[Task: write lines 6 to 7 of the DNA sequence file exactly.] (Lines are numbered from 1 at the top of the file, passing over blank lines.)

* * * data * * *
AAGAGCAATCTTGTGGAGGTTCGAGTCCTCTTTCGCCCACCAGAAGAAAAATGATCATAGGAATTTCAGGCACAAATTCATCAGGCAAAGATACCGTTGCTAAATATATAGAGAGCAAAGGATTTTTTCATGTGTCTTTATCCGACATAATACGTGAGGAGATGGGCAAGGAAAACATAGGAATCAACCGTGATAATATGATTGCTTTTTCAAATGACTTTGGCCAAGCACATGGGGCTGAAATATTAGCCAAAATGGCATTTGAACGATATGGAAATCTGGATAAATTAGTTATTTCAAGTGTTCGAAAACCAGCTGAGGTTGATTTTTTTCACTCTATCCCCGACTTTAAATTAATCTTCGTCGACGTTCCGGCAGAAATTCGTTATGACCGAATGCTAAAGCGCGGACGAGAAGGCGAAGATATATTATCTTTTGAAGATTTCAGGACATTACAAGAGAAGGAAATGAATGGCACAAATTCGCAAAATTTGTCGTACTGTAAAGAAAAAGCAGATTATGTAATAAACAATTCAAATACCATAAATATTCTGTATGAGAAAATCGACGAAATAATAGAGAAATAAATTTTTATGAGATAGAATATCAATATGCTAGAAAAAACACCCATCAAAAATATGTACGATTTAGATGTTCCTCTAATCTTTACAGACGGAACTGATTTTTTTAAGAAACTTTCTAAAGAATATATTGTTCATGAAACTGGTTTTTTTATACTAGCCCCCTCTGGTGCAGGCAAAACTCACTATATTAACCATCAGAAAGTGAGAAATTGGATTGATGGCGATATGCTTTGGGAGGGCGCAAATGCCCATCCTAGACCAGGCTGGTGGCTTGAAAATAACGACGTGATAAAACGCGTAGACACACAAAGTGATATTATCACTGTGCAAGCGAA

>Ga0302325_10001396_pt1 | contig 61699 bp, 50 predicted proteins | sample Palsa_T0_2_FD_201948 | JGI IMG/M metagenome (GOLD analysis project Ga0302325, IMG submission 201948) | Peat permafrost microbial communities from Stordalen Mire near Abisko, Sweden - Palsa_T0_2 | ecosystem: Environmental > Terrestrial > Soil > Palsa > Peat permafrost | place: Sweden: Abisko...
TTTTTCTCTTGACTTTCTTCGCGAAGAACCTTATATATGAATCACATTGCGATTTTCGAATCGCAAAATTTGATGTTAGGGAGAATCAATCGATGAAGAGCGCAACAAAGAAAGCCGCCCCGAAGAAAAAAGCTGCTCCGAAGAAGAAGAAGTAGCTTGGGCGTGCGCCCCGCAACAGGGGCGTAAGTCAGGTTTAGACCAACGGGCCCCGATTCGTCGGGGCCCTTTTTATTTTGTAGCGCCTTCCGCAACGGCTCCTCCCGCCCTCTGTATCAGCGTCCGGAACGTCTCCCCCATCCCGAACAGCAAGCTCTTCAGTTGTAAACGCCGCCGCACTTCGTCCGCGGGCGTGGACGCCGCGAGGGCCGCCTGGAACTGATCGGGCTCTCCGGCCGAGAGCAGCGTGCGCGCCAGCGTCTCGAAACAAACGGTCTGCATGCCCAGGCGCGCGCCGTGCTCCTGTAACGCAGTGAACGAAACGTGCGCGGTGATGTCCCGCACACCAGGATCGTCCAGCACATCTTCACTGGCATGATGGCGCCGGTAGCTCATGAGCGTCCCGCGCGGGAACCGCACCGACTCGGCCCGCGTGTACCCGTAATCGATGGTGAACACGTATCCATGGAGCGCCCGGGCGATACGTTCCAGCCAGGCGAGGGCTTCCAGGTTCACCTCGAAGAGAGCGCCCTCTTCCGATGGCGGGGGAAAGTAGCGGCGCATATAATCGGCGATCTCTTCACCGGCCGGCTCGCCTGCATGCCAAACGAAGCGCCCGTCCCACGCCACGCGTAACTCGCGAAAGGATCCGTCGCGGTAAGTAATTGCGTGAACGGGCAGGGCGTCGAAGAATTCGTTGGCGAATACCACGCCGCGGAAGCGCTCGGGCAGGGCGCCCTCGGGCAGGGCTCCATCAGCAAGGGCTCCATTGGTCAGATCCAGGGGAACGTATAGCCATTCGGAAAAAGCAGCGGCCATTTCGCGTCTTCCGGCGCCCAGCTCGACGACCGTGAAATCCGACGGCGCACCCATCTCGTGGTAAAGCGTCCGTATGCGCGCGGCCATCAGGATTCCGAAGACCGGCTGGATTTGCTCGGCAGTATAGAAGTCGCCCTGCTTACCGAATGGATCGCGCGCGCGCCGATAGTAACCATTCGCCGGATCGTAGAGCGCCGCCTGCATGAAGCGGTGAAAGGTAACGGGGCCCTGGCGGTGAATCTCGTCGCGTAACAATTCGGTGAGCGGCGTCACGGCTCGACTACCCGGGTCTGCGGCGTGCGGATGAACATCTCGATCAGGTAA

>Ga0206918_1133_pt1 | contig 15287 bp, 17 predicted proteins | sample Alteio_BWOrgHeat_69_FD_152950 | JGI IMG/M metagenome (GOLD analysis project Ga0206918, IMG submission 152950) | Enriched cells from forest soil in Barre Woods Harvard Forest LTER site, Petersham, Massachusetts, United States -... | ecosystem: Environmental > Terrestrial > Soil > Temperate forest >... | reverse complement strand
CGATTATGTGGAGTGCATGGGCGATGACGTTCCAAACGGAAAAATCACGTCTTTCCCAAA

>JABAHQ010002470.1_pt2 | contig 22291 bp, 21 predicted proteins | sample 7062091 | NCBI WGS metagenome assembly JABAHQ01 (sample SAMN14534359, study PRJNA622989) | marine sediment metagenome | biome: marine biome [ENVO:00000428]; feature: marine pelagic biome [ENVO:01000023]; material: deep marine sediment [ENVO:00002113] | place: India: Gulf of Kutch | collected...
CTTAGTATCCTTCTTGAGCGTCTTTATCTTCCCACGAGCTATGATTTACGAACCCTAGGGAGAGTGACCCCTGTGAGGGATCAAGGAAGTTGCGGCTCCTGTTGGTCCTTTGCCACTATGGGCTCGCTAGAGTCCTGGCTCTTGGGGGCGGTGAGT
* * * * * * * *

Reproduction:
>JABAHQ010002470.1_pt2 | contig 22291 bp, 21 predicted proteins | sample 7062091 | NCBI WGS metagenome assembly JABAHQ01 (sample SAMN14534359, study PRJNA622989) | marine sediment metagenome | biome: marine biome [ENVO:00000428]; feature: marine pelagic biome [ENVO:01000023]; material: deep marine sediment [ENVO:00002113] | place: India: Gulf of Kutch | collected...
CTTAGTATCCTTCTTGAGCGTCTTTATCTTCCCACGAGCTATGATTTACGAACCCTAGGGAGAGTGACCCCTGTGAGGGATCAAGGAAGTTGCGGCTCCTGTTGGTCCTTTGCCACTATGGGCTCGCTAGAGTCCTGGCTCTTGGGGGCGGTGAGT